The communist era created powerful, visually sensational graphics and obscenely empty slogans but behind the shiny hoardings were dark secrets and deeds. In the post cold-war world it seems that Russia is trying to promote openness by being all message, no marketing. In a speech re-printed in the quaint and visually sombre (no colour, no images, no graphics, no website) INTERNATIONAL AFFAIRS: A Russian Journal of World Politics, Diplomacy and International Relations.[Issue Number 3. 2007] Russian leader Vladimir Putin says, in the ‘state of the union’ like address to the people instituted by Boris Yeltsin in 1993:
“The protracted economic crisis the country has gone through has had severe consequences for our country’s intelligentsia, for the situation in the arts and literature, for our people’s culture and creativity. To be honest, these difficulties have all but led to the disappearance of many of our spiritual and moral traditions. And yet, the absence of cultural beacons of our own,a dn blindly copying foreign models, will inevitably lead to us losing our national identity. As Dmitry Likhachev wrote, “State sovereignty is also defined by cultural criteria.” Having a unique cultural and spiritual identity has never stopped anyone from building a country open to the world. Russia has made a tremendous contribution to the formation of European and world culture. Our country has historically developed as a union of many peoples and cultures and the idea of a common community, a community in which people of different nationalities and religions live together, has been at the foundation of the Russian people’s spiritual outlook for many centuries now.”
A NEW MEDIA WORLD
In its July issue, Fast Company magazine profiled Al Gore’s media company and business interests. He’s created a new model for using business and catching the incoming wave of new media trends to create the kind of stewardship usually created by figures in government.
After the 2000 election, Joel Hyatt began talking with Gore about the sorry state of television and the role that the broadcast media play in the public sphere. “The line between news and entertainment is blurred,” as Gore now puts it. “Much of TV is mind deadening. It’s a one-way conduit of knowledge.” The two men discussed what Hyatt calls “an utter lack of innovation in the media industry”—a barely disguised oligopoly, as they saw it, controlling both content and competition. “We decided that we wanted to build a new kind of media company to democratize—small d—television first and the media industry generally,” Hyatt says. They would give viewers from 18 to 34 the means to create and control what went on the air—a user-generated model now familiar thanks to the likes of YouTube and MySpace, but a shot in the dark for TV back in 2002. [This became the company Current TV.]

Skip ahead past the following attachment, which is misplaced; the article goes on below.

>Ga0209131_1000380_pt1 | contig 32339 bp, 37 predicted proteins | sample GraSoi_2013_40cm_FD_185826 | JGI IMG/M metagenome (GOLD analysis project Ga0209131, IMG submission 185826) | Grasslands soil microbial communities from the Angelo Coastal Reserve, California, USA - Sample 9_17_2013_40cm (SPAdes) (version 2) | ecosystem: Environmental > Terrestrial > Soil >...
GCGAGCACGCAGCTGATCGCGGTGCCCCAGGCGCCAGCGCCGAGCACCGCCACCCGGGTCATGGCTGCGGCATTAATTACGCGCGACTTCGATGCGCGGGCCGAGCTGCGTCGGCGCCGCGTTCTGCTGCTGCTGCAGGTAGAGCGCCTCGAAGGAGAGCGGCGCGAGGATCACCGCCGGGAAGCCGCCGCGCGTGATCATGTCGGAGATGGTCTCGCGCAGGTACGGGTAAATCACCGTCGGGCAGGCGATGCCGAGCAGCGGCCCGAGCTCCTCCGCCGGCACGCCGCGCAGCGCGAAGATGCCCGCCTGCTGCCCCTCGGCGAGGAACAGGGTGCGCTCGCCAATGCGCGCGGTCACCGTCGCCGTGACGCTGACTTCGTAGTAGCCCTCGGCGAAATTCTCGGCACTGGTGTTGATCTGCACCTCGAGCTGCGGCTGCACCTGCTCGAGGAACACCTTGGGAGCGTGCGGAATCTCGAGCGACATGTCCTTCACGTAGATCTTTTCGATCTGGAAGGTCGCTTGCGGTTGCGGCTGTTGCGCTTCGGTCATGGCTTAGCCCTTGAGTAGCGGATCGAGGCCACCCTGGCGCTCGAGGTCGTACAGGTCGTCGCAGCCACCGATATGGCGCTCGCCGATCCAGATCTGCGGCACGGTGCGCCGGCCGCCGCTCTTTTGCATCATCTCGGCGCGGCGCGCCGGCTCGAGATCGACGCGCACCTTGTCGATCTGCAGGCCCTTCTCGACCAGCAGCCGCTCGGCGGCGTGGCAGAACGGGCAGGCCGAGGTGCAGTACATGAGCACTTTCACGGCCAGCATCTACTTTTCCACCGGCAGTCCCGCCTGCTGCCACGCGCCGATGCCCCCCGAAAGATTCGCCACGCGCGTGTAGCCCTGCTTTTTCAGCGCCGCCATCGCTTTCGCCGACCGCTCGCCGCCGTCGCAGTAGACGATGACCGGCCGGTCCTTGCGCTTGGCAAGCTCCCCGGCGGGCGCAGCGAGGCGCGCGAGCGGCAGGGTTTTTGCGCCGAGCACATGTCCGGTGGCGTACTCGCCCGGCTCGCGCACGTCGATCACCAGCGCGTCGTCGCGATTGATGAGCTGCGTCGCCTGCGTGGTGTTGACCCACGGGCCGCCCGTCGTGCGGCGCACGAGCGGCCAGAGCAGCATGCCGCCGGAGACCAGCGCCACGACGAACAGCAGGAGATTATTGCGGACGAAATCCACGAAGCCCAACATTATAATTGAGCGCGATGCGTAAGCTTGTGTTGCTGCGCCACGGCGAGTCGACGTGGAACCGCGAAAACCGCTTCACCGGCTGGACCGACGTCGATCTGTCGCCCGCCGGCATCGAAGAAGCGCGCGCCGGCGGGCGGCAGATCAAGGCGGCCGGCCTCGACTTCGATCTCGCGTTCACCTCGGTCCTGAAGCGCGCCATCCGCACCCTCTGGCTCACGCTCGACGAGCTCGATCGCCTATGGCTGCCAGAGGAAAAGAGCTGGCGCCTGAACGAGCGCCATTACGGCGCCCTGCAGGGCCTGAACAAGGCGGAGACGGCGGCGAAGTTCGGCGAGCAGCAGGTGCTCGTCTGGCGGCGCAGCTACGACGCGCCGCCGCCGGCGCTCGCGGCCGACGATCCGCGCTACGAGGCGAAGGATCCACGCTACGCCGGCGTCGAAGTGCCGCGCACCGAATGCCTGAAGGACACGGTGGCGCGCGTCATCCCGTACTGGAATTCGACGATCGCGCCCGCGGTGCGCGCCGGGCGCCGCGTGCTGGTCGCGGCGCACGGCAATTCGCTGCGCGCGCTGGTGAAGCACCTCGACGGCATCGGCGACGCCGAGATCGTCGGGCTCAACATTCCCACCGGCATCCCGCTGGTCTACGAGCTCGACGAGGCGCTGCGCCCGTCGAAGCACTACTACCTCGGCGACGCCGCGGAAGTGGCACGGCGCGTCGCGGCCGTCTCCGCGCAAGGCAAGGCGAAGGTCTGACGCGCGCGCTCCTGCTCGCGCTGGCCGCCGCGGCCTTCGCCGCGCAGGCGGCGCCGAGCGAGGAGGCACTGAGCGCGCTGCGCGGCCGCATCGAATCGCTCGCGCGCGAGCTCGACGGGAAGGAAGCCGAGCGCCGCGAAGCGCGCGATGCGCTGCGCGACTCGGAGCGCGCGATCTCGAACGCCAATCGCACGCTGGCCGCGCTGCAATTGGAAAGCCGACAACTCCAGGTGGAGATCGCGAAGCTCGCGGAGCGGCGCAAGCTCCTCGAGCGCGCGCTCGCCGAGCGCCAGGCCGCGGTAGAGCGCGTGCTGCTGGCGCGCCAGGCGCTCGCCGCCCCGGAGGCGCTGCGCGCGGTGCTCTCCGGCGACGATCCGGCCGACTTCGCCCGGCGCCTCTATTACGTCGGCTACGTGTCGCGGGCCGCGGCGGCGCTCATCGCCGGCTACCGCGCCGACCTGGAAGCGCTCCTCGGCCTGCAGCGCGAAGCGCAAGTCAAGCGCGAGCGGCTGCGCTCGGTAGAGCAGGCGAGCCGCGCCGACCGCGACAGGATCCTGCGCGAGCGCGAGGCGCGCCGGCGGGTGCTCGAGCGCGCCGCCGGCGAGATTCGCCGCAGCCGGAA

...Gore sees no reason to apologize for not wanting to jump into the electoral fray. As a businessman, he can speak with a candor few successful politicians can maintain. He has made an enormous amount of money and achieved positions of influence from technology to financial services to media. He and Tipper are even setting themselves up as angel investors for a few early-stage tech companies they believe in. In doing one end run after another around the status quo, he has created a new life: a perfect amalgam of environmental activism and a new type of capitalism in which there is more than one bottom line to consider, more than one master to serve.